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"We have an opportunity to grow as Shoppers Drug Mart grows," Aphria's CEO said.
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We should leverage the success of our domestic model to address the gap in access to quality products worldwide.
There are many who ascribe the value of a sin tax to non-medical cannabis use. The argument for high taxation levels is to increase government revenues and discourage the use of an inebriating substance. Proponents of this argument might go as far as to say the more tax the better. This creates a problematic externality.
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Bringing the public perception of marijuana to a place where women, especially moms, are comfortable being identified as cannabis users may not sound like a big deal, but this is about so much more than enabling more moms to get high - it's about data, health and wellness.
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Shoppers Drug Mart and Loblaws recently made headlines by announcing they will cover medical cannabis for their employees. But the devil is always in the details. While these two chains should be praised for their progressive steps forward, we also need to ask who this coverage is provided for, how much is being covered, as well as how this fits with the overall long-term strategy to position pharmacies as the front-line dispensers of medical cannabis.
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While to some extent, I believe homeowners should have some say in what happens in their rental properties, this needs to be balanced with the rights of individuals to grow their cannabis for medical purposes and have access to affordable medicine.
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A U.S. report says many uncertainties remain about the plant's health and safety risks.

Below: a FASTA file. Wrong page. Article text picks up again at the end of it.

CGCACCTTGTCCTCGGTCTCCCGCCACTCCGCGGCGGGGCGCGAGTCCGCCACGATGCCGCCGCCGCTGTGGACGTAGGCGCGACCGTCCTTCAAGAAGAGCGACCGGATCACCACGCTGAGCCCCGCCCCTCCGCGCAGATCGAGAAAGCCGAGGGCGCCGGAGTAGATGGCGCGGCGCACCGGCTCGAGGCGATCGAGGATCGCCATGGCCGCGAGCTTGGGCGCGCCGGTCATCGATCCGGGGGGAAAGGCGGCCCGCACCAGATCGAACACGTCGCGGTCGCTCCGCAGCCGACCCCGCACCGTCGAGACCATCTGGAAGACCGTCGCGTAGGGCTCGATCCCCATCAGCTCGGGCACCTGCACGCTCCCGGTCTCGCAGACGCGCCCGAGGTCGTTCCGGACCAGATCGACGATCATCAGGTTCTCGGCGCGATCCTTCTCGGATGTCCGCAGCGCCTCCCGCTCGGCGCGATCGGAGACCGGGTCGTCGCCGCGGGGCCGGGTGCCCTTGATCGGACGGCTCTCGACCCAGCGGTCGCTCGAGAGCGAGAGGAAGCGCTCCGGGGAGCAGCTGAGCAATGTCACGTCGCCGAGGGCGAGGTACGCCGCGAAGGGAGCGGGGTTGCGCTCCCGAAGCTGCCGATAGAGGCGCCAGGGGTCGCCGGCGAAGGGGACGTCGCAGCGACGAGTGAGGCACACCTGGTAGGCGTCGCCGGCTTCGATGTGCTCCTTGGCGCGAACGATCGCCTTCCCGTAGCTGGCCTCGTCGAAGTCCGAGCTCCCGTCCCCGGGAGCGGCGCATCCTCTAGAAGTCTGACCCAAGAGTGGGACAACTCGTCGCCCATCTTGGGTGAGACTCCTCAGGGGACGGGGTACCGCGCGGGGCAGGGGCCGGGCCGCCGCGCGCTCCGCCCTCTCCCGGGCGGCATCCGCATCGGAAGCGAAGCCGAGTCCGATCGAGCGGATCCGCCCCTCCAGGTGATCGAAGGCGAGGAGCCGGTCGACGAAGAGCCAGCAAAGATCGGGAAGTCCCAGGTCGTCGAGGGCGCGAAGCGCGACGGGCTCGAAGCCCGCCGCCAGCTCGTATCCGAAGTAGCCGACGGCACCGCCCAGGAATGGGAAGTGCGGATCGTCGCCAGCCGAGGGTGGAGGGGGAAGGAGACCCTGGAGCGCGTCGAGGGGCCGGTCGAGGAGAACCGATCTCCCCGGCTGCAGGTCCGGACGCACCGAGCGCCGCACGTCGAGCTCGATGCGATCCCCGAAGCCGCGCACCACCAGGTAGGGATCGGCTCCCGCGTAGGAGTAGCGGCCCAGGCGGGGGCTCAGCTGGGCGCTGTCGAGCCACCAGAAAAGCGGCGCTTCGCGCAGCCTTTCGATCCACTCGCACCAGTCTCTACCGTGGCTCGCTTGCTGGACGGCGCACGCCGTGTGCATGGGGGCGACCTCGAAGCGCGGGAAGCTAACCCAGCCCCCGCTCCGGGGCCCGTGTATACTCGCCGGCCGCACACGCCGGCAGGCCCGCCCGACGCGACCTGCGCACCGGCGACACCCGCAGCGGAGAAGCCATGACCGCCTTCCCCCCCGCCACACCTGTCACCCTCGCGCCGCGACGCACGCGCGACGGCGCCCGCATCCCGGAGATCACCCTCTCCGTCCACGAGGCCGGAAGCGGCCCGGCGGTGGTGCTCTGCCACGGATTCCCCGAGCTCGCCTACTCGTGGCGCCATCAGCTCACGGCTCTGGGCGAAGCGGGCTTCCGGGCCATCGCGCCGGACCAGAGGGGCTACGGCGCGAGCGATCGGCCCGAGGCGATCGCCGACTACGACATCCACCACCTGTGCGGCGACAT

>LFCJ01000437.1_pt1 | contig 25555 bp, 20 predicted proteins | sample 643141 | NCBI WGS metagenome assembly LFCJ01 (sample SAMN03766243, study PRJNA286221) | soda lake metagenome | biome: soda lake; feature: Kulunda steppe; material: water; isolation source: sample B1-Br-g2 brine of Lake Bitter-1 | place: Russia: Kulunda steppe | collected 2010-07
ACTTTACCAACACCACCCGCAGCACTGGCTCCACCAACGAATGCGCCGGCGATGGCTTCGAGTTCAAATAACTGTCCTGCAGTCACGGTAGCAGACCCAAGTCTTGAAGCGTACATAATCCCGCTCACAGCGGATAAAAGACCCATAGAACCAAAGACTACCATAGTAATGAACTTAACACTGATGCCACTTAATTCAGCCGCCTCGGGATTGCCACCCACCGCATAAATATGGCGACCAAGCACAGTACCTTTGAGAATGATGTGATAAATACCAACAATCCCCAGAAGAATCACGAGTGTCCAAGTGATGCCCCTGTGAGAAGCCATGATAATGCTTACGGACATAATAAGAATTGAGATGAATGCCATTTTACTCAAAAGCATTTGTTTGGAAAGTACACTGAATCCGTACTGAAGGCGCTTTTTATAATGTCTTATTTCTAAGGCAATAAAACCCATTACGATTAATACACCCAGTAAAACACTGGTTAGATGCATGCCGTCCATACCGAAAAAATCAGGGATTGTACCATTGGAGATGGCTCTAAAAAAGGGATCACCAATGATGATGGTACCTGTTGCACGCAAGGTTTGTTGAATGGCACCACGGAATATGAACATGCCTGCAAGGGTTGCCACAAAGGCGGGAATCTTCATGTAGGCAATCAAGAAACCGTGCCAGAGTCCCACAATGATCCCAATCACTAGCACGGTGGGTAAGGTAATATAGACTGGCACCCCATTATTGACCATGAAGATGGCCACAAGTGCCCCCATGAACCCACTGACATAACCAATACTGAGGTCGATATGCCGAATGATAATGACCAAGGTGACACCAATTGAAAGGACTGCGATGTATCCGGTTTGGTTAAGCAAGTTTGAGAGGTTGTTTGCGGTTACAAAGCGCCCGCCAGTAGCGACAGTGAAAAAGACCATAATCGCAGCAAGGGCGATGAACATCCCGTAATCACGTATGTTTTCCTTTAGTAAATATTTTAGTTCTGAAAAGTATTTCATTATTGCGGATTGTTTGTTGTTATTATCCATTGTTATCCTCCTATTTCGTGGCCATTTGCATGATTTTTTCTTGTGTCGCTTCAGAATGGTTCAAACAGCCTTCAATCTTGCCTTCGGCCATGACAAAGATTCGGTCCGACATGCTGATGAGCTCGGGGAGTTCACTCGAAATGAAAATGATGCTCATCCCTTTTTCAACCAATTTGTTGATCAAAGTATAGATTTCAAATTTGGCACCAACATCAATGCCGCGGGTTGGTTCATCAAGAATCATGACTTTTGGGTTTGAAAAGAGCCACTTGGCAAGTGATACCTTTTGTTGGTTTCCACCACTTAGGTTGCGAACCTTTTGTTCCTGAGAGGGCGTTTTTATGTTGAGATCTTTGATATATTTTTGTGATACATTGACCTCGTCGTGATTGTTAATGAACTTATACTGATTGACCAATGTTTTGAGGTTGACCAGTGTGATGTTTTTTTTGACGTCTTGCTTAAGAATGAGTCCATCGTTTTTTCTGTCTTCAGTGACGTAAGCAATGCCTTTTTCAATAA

Pot. Dope. Weed. 420. Bud. Doobie. Toke. Even 15 years after marijuana was approved for legal medical use in Canada, the language describing it obscures, conceals and hides. Can cannabis shed its dubious and illicit past so that this compound can be looked at within a medical framework first, and a recreational one second?
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The 23,500 square foot production facility in Paris, Ontario started off early in cultivation. As soon as their license to grow was granted, work began straight away. As part of a fully integrated medical marijuana and health care company, high standards must be held to carry on business under the regulations.
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Wednesday's release of Health Canada's new medical cannabis regulations, the Access to Cannabis for Medical Purposes Regulations brings some big changes for patients. Perhaps the biggest is the reintroduction of statutes that allow Canadian patients to grow for themselves, or to designate someone to grow on their behalf.
The current debate and coverage focuses on legalization and regulation combining the interests of everyone from recreational users to growers to government. Without the interests of patients represented in this debate, we run the risk of establishing a future framework that is set up to fail and will require further modification.
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Toronto Mayor John Tory has written a letter to the head of Municipal Licensing and Standards to ask for a report and recommendations for dealing with what he called the "verging on out of control" growth of medical marijuana dispensaries. Let's compare their health and safety impacts to industries that already exist.
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I am sick and tired of being a young man living with a malignant cancer inside my head, terrified of having the seizure that could cost me my lifestyle and independence, sleepless nights before the six-month interval MRIs that tell me my fate and my future.
Last week we saw the Pharmacy Association weigh in on the future of medicinal cannabis distribution in Canada. They want in now, saying they should be the "front line" in dispensing the drug. It is an interesting reversal from their earlier position on medicinal cannabis, so let's try to understand why.
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Mettrum's licensed production facilities span over 80,000 square feet of capacity, located on a total of over 80 acres of land. The Bowmanville location (one of two) is massive, and houses their client service team and part of the grow operations.
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Once implemented, Bill 45 would put medicinal marijuana under the same regulations as tobacco products under the Smoke Free Ontario Act. I am in full agreement and support of the proposed changes to control the sale of e-cigarettes, but I can't agree with lumping in medicinal cannabis patients.